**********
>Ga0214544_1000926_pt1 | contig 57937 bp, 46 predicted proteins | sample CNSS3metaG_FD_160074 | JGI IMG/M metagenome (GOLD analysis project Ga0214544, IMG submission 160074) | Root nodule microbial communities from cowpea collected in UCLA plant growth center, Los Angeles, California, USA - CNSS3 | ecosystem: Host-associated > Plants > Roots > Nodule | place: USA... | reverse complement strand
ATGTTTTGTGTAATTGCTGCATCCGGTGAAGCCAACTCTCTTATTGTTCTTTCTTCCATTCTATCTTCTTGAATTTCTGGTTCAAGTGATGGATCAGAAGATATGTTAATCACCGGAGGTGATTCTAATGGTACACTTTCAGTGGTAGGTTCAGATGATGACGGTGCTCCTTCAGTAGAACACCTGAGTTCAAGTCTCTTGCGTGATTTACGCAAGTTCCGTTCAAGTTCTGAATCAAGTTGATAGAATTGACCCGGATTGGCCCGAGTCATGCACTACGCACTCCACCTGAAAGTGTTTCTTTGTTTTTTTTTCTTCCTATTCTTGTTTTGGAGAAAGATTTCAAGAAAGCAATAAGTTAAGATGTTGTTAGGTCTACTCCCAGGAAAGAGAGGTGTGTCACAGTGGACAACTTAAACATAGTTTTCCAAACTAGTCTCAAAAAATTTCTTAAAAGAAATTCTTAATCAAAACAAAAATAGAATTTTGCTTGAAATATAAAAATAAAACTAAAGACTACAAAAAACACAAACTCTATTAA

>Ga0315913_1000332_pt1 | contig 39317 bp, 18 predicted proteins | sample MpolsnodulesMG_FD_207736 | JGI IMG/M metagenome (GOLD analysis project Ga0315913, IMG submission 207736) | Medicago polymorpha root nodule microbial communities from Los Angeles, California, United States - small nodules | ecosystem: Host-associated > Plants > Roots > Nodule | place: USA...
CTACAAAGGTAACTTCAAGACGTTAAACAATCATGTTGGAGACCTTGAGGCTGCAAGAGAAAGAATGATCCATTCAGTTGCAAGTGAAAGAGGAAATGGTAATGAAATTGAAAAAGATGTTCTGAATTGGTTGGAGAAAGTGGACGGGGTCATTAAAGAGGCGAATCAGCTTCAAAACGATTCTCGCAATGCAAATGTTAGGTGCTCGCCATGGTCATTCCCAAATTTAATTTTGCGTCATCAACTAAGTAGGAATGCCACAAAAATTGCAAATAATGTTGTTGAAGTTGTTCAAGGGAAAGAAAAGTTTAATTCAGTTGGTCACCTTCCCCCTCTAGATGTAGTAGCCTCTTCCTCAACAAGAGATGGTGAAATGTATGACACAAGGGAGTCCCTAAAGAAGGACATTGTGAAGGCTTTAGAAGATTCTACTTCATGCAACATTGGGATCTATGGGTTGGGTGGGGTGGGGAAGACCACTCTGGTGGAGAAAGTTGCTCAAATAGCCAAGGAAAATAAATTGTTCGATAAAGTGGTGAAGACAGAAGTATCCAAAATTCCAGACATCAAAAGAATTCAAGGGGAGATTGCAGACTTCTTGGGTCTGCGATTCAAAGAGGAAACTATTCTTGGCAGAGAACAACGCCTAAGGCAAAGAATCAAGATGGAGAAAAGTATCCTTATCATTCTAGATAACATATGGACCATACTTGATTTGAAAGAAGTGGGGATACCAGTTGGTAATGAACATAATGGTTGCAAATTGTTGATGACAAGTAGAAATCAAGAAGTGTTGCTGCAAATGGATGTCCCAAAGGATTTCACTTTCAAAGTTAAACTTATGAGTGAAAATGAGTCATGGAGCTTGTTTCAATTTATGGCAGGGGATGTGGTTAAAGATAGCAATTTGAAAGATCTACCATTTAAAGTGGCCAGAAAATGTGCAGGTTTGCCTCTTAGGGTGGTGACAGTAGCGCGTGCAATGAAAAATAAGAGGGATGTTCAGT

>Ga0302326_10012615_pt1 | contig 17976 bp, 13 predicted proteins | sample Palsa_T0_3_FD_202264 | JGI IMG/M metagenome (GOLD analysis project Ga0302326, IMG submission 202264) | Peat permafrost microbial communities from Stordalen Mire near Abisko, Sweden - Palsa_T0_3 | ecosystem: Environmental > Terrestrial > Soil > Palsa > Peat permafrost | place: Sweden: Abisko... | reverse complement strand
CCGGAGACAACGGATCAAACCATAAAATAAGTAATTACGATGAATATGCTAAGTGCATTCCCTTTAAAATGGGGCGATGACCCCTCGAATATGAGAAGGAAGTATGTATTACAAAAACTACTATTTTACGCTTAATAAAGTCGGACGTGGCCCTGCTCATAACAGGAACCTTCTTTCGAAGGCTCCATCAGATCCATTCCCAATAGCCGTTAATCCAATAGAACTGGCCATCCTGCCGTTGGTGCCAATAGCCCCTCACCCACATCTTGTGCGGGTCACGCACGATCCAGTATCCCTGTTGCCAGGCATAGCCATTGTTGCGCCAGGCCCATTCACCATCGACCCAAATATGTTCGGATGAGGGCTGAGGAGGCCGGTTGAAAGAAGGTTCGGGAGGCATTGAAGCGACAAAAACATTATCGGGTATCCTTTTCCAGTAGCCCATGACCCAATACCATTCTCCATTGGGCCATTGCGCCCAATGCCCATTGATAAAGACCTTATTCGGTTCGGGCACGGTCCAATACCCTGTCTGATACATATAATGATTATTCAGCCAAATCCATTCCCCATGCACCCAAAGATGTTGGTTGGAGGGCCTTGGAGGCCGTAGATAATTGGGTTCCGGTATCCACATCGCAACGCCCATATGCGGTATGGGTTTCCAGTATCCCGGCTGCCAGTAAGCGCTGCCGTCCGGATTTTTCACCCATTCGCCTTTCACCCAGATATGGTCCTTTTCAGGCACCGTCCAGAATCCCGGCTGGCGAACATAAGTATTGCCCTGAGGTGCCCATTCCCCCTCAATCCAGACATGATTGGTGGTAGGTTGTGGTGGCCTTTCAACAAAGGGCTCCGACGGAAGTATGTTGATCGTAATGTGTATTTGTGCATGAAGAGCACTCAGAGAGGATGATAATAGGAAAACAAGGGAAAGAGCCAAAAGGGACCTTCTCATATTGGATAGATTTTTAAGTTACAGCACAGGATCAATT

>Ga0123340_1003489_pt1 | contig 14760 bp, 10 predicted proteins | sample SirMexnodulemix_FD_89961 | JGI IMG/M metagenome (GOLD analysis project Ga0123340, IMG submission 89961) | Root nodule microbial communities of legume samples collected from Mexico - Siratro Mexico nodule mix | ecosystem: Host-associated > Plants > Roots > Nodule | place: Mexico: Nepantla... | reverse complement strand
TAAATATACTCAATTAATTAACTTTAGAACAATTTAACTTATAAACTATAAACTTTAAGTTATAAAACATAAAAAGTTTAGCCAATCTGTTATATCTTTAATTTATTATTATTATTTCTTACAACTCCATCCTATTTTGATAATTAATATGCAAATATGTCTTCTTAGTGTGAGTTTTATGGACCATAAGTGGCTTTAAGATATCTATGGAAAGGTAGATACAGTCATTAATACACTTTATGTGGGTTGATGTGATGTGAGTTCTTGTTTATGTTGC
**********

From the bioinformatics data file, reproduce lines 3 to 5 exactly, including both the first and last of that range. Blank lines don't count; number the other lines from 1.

>Ga0315913_1000332_pt1 | contig 39317 bp, 18 predicted proteins | sample MpolsnodulesMG_FD_207736 | JGI IMG/M metagenome (GOLD analysis project Ga0315913, IMG submission 207736) | Medicago polymorpha root nodule microbial communities from Los Angeles, California, United States - small nodules | ecosystem: Host-associated > Plants > Roots > Nodule | place: USA...
CTACAAAGGTAACTTCAAGACGTTAAACAATCATGTTGGAGACCTTGAGGCTGCAAGAGAAAGAATGATCCATTCAGTTGCAAGTGAAAGAGGAAATGGTAATGAAATTGAAAAAGATGTTCTGAATTGGTTGGAGAAAGTGGACGGGGTCATTAAAGAGGCGAATCAGCTTCAAAACGATTCTCGCAATGCAAATGTTAGGTGCTCGCCATGGTCATTCCCAAATTTAATTTTGCGTCATCAACTAAGTAGGAATGCCACAAAAATTGCAAATAATGTTGTTGAAGTTGTTCAAGGGAAAGAAAAGTTTAATTCAGTTGGTCACCTTCCCCCTCTAGATGTAGTAGCCTCTTCCTCAACAAGAGATGGTGAAATGTATGACACAAGGGAGTCCCTAAAGAAGGACATTGTGAAGGCTTTAGAAGATTCTACTTCATGCAACATTGGGATCTATGGGTTGGGTGGGGTGGGGAAGACCACTCTGGTGGAGAAAGTTGCTCAAATAGCCAAGGAAAATAAATTGTTCGATAAAGTGGTGAAGACAGAAGTATCCAAAATTCCAGACATCAAAAGAATTCAAGGGGAGATTGCAGACTTCTTGGGTCTGCGATTCAAAGAGGAAACTATTCTTGGCAGAGAACAACGCCTAAGGCAAAGAATCAAGATGGAGAAAAGTATCCTTATCATTCTAGATAACATATGGACCATACTTGATTTGAAAGAAGTGGGGATACCAGTTGGTAATGAACATAATGGTTGCAAATTGTTGATGACAAGTAGAAATCAAGAAGTGTTGCTGCAAATGGATGTCCCAAAGGATTTCACTTTCAAAGTTAAACTTATGAGTGAAAATGAGTCATGGAGCTTGTTTCAATTTATGGCAGGGGATGTGGTTAAAGATAGCAATTTGAAAGATCTACCATTTAAAGTGGCCAGAAAATGTGCAGGTTTGCCTCTTAGGGTGGTGACAGTAGCGCGTGCAATGAAAAATAAGAGGGATGTTCAGT

>Ga0302326_10012615_pt1 | contig 17976 bp, 13 predicted proteins | sample Palsa_T0_3_FD_202264 | JGI IMG/M metagenome (GOLD analysis project Ga0302326, IMG submission 202264) | Peat permafrost microbial communities from Stordalen Mire near Abisko, Sweden - Palsa_T0_3 | ecosystem: Environmental > Terrestrial > Soil > Palsa > Peat permafrost | place: Sweden: Abisko... | reverse complement strand